-"A few Bloody Noses - The American War of Independence" by Robert Harvey (columnist, editor and former British MP ), an appraisal of the war from an all British point of view. Interesting but average.
-"Readcoats and Rebels. The war for America 1770-1781" by Christopher Hibbert, a popular historian. Average but extremely readable.

You are truly welcome ifyou can suggest other readings or just share ideas and comments!
Thanks for reading.

3-0 out of 5 stars Bravo for her rousing explanation of Dutch history!
The best part of this book is Mrs. Tuchman's salute to the formidable ingenuity of the Dutch people.When Tsar Peter the Great decided at the dawn of the 18th century that it was time to bring Russia into the modern world, where's the first place he visited?The shipyards of Holland!He wanted to learn from the masters of the greatest trading nation on earth, with their fleet of 10,000 ships.
The inhabitants of the Netherlands, by might and main, had wrested their land from the ocean.They never stopped pumping water!Our first ambassador, John Adams, called their country "the greatest curiosity in the world...It is like no other.It is all the Effect of Industry, and the Work of Art..."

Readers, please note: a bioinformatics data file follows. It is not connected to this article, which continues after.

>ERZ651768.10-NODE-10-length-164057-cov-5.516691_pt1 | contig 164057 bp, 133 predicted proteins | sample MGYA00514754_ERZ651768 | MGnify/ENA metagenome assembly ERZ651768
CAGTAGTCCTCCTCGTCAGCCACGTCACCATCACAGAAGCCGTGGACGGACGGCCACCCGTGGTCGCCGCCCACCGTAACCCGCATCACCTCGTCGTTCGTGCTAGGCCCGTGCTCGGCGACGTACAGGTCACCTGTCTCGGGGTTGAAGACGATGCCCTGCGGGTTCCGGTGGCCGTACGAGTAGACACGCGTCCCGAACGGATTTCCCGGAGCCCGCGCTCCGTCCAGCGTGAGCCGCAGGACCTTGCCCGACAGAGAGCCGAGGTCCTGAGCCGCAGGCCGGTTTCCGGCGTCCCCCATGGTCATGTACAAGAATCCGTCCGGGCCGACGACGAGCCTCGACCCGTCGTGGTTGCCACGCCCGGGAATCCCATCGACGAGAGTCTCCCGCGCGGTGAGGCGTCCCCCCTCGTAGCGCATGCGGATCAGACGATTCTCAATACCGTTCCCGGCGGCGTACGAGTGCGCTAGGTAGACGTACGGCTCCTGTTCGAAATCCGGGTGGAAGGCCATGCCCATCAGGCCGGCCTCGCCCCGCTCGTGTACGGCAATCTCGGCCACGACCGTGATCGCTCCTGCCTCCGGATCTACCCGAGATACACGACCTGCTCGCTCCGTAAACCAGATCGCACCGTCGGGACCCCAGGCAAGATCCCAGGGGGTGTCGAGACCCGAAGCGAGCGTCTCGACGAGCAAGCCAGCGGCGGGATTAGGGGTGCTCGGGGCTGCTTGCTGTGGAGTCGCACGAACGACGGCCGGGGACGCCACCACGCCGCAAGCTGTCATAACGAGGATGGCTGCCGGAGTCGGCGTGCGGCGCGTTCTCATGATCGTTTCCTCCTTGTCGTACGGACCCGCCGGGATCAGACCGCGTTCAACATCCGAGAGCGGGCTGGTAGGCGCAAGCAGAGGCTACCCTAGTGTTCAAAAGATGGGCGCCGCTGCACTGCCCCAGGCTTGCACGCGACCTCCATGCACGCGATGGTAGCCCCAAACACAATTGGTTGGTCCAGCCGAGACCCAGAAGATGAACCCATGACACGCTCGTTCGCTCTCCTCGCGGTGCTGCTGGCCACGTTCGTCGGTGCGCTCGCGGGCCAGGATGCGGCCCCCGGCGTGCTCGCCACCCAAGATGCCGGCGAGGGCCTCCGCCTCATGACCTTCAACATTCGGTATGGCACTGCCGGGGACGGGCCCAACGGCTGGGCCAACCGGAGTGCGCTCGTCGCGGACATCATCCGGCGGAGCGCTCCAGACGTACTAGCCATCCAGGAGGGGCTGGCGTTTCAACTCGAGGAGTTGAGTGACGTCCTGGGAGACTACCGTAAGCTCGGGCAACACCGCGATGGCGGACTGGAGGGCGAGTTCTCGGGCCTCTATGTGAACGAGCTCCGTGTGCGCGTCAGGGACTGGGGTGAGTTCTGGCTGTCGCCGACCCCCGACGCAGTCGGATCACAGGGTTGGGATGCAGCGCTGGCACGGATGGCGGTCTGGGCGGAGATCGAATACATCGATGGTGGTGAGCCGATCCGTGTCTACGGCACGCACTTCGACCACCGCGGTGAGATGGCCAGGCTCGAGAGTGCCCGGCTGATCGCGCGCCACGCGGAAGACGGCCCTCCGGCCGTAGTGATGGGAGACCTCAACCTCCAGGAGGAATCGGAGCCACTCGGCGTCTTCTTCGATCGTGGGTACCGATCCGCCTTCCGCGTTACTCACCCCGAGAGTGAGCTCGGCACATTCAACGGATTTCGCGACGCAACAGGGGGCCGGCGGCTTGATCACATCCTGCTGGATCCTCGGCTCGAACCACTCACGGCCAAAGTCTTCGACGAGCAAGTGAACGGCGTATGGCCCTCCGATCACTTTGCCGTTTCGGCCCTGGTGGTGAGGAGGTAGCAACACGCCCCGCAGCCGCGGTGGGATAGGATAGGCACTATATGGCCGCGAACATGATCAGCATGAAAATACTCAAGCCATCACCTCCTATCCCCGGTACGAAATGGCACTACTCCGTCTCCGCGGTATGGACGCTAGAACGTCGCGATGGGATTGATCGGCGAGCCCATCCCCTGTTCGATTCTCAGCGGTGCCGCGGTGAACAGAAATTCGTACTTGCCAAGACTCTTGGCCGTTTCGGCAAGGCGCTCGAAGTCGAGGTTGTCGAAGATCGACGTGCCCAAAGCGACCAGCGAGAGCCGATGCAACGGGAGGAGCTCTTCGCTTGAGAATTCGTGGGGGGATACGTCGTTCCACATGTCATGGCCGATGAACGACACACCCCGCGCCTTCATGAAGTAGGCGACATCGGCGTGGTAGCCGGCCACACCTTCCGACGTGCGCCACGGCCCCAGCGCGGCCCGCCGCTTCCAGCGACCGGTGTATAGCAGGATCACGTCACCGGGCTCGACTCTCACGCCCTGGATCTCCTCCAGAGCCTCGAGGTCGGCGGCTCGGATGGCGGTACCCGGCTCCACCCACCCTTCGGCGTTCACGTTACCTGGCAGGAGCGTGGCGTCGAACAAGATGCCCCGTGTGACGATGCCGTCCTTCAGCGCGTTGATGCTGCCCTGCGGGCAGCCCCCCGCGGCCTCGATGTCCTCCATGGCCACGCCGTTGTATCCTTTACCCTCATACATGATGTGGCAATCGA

But the most important period in Dutch history to understand are the eighty years (1568-1648) of resistance against the domination of Spain, then the most powerful nation in the world.Rembrandt, their greatest artist, was born in the middle of that period.So was Peter Stuyvesant, who lost his leg fighting against the Spaniards in the Caribbean (he's buried in New York City's Bowery).Also born at this time: the Dutch East India Company.By 1700 they had gained control of the cinnamon, clove, and nutmeg trade.
Mrs. Tuchman speaks of the 1581 Oath of Abjuration (the Dutch Declaration of Independence), the defeat of the Spanish Armada later in that decade, and the importance of two events in 1609 -- the discovery of the Hudson River ("America's Rhine") and the founding of the Bank of Amsterdam.
It's sad that nowadays the Netherlands seem to have fallen so far, as they embrace euthanasia and other destructive notions...